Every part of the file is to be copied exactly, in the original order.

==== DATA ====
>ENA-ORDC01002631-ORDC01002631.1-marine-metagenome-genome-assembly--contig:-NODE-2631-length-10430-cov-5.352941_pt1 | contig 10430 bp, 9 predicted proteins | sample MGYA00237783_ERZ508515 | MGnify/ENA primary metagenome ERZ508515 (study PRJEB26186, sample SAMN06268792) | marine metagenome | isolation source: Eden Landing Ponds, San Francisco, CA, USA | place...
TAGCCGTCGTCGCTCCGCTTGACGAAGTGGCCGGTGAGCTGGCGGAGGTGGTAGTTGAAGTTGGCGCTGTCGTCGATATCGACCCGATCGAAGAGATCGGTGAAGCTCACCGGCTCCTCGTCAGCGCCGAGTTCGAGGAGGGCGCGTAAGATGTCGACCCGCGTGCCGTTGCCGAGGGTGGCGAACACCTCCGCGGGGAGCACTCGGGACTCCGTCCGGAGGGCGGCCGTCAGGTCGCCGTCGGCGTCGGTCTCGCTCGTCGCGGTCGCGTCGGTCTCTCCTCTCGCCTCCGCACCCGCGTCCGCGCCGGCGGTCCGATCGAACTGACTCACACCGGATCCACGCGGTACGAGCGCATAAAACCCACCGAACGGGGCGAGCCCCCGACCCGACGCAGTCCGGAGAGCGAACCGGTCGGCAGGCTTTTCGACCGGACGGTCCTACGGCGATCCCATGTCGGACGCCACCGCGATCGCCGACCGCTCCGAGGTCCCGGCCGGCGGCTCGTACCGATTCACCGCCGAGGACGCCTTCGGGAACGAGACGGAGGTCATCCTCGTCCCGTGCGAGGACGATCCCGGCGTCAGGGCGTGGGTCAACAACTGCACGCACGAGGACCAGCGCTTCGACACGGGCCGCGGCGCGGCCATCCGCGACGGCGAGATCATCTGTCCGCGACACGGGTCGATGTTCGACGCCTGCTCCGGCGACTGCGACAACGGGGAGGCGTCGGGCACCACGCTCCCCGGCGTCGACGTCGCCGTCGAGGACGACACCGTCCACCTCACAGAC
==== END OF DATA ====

>ENA-ORDC01002631-ORDC01002631.1-marine-metagenome-genome-assembly--contig:-NODE-2631-length-10430-cov-5.352941_pt1 | contig 10430 bp, 9 predicted proteins | sample MGYA00237783_ERZ508515 | MGnify/ENA primary metagenome ERZ508515 (study PRJEB26186, sample SAMN06268792) | marine metagenome | isolation source: Eden Landing Ponds, San Francisco, CA, USA | place...
TAGCCGTCGTCGCTCCGCTTGACGAAGTGGCCGGTGAGCTGGCGGAGGTGGTAGTTGAAGTTGGCGCTGTCGTCGATATCGACCCGATCGAAGAGATCGGTGAAGCTCACCGGCTCCTCGTCAGCGCCGAGTTCGAGGAGGGCGCGTAAGATGTCGACCCGCGTGCCGTTGCCGAGGGTGGCGAACACCTCCGCGGGGAGCACTCGGGACTCCGTCCGGAGGGCGGCCGTCAGGTCGCCGTCGGCGTCGGTCTCGCTCGTCGCGGTCGCGTCGGTCTCTCCTCTCGCCTCCGCACCCGCGTCCGCGCCGGCGGTCCGATCGAACTGACTCACACCGGATCCACGCGGTACGAGCGCATAAAACCCACCGAACGGGGCGAGCCCCCGACCCGACGCAGTCCGGAGAGCGAACCGGTCGGCAGGCTTTTCGACCGGACGGTCCTACGGCGATCCCATGTCGGACGCCACCGCGATCGCCGACCGCTCCGAGGTCCCGGCCGGCGGCTCGTACCGATTCACCGCCGAGGACGCCTTCGGGAACGAGACGGAGGTCATCCTCGTCCCGTGCGAGGACGATCCCGGCGTCAGGGCGTGGGTCAACAACTGCACGCACGAGGACCAGCGCTTCGACACGGGCCGCGGCGCGGCCATCCGCGACGGCGAGATCATCTGTCCGCGACACGGGTCGATGTTCGACGCCTGCTCCGGCGACTGCGACAACGGGGAGGCGTCGGGCACCACGCTCCCCGGCGTCGACGTCGCCGTCGAGGACGACACCGTCCACCTCACAGAC